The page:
5. "Let this little scene be a lesson to you. When you see any one who is either rich or beautiful, and who is yet unkind, ungenerous, or wicked, remember the deadly nightshade. When you see one who is innocent, pure, and true, though humble and poor, remember the fragrant, but unpretending violet."
LESSON VI. An Escape.
1. It was the afternoon of an autumn day, and my journey led me over a range of low, broken hills, that skirt the southern border of the Ohio, not far from its junction with the Mississippi. The path was narrow, and but little travelled, and wound with a devious course amid open prairies, knolls covered with dwarf trees, and glades of thick forest.
2. I had pursued my way for several hours, without seeing a human being, or observing a human habitation. But
I'did not regret their absence, for solitude often feeds the mind better than society. I left my horse to choose his way and determine his pace; and, musing on things far and near, as they came pouring through my imagination, I proceeded on my journey.
3. It was at a late hour, and with a feeling of some surprise, that I at length observed a thunder-cloud spread over the western sky, and already shooting down its lightning upon the tops of the distant hills. Its grey masses were whirling in the heavens, as if agitated by the breath of a hurricane; and the mist that streamed down from its lower edge declared that it was full of rain. It was idle for me to turn back, with the expectation of finding any other shelter than what the forest might afford; I therefore pushed on, in the hope of reaching some hut or house, before the tempest should burst upon me.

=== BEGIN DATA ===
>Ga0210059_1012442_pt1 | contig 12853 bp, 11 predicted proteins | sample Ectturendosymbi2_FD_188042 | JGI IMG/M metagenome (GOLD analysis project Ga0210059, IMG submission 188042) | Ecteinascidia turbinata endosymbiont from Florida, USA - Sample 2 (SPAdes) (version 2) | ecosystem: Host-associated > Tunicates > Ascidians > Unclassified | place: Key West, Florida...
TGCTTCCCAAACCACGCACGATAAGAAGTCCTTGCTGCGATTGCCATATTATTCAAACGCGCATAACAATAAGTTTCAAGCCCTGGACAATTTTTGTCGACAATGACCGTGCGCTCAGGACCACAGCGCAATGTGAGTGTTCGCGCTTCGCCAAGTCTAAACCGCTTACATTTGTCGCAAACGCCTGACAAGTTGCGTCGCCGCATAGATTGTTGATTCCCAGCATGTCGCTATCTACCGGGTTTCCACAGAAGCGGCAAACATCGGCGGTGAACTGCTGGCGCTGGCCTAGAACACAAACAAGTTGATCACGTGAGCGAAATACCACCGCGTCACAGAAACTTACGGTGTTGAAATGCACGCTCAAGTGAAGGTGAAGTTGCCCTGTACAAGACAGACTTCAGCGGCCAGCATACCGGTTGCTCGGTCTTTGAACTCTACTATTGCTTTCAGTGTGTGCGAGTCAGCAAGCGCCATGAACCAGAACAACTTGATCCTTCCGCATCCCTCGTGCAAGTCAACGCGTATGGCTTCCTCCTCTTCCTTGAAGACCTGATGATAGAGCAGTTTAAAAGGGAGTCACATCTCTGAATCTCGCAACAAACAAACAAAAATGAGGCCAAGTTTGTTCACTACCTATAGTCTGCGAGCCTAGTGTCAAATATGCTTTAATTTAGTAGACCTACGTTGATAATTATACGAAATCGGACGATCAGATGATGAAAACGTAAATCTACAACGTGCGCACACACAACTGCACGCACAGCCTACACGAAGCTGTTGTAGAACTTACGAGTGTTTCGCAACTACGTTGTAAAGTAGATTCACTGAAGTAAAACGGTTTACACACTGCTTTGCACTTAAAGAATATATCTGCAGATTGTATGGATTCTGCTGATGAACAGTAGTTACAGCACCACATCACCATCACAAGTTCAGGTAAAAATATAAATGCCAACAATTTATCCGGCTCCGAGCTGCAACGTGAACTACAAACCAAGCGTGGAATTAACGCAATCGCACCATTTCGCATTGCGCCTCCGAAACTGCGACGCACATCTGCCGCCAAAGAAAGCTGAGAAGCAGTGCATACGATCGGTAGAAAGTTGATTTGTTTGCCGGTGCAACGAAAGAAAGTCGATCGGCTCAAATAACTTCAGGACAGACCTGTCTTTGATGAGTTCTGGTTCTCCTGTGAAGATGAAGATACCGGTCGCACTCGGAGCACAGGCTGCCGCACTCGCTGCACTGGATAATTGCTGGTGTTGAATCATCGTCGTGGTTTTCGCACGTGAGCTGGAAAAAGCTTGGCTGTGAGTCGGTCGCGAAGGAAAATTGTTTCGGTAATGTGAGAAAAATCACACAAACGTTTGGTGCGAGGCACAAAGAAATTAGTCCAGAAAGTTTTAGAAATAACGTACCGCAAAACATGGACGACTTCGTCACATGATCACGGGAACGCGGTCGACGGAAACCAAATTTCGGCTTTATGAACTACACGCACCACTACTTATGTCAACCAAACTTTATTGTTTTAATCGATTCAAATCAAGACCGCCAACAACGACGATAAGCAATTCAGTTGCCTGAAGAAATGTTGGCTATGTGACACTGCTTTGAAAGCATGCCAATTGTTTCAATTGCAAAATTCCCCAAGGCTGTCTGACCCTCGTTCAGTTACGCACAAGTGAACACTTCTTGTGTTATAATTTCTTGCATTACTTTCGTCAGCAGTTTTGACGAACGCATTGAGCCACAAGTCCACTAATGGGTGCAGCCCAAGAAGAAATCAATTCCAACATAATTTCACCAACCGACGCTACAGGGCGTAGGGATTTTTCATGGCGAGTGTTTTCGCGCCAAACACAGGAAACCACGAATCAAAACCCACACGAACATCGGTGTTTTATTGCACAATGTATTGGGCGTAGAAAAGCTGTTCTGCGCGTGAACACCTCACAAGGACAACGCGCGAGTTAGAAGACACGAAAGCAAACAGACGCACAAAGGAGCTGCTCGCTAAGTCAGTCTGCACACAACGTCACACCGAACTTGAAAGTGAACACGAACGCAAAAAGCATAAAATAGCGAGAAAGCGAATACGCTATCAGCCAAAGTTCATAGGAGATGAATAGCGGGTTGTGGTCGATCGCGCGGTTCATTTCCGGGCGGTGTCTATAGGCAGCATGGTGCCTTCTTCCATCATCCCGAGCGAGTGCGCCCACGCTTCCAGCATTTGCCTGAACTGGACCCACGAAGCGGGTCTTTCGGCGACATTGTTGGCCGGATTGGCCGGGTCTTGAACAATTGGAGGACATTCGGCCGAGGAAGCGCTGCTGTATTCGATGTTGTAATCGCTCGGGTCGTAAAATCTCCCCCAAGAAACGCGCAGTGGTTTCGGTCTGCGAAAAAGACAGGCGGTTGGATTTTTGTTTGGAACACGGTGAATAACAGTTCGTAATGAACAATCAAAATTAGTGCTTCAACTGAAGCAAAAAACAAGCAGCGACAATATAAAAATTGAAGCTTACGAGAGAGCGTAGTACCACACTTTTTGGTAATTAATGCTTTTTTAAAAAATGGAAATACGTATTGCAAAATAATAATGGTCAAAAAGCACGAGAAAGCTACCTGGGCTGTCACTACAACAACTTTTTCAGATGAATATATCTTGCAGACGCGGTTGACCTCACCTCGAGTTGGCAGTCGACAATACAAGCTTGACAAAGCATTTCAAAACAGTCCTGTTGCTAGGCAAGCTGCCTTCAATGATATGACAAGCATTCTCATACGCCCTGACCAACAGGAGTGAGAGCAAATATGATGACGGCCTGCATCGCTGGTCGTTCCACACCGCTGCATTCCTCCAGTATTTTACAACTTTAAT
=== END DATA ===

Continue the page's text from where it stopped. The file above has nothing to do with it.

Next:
4. I had scarcely taken this resolution, when a bolt of lightning fell upon a tall tree, at no great distance, at the same time ploughing a deep furrow in its trunk, and scattering the kindled fragments around in every direction. There was a momentary pause, and then a rush of wind that made the firmest oak of the forest tremble like a reed. This was succeeded by a second and third sweep of the gale, when a tall chestnut tree, by the side of my path, was beset by the tempest. It wrestled with the wind for a moment, like a giant, but suddenly it was torn from its place, and thrown over exactly in the direction where I chanced at the moment to be.
5. I heard the sound, and saw the falling tree; and, believing that I must inevitably be crushed, felt that momentary stupor which often attends the first discovery of instant peril. But the instinct of my horse was not thus paralyzed. He, too, saw the descending mass, and with a bound, placed himself and me out of danger. But the branches, as they fell, grazed his back, and his tail had well nigh shared the fate of that which once adorned Tam O'Shanter's mare.
6. This, however, was the only adventure we met with; for I soon arrived at a small inn, and there sheltered myself and horse from the torrent, which began shortly after to pour down from the cloud.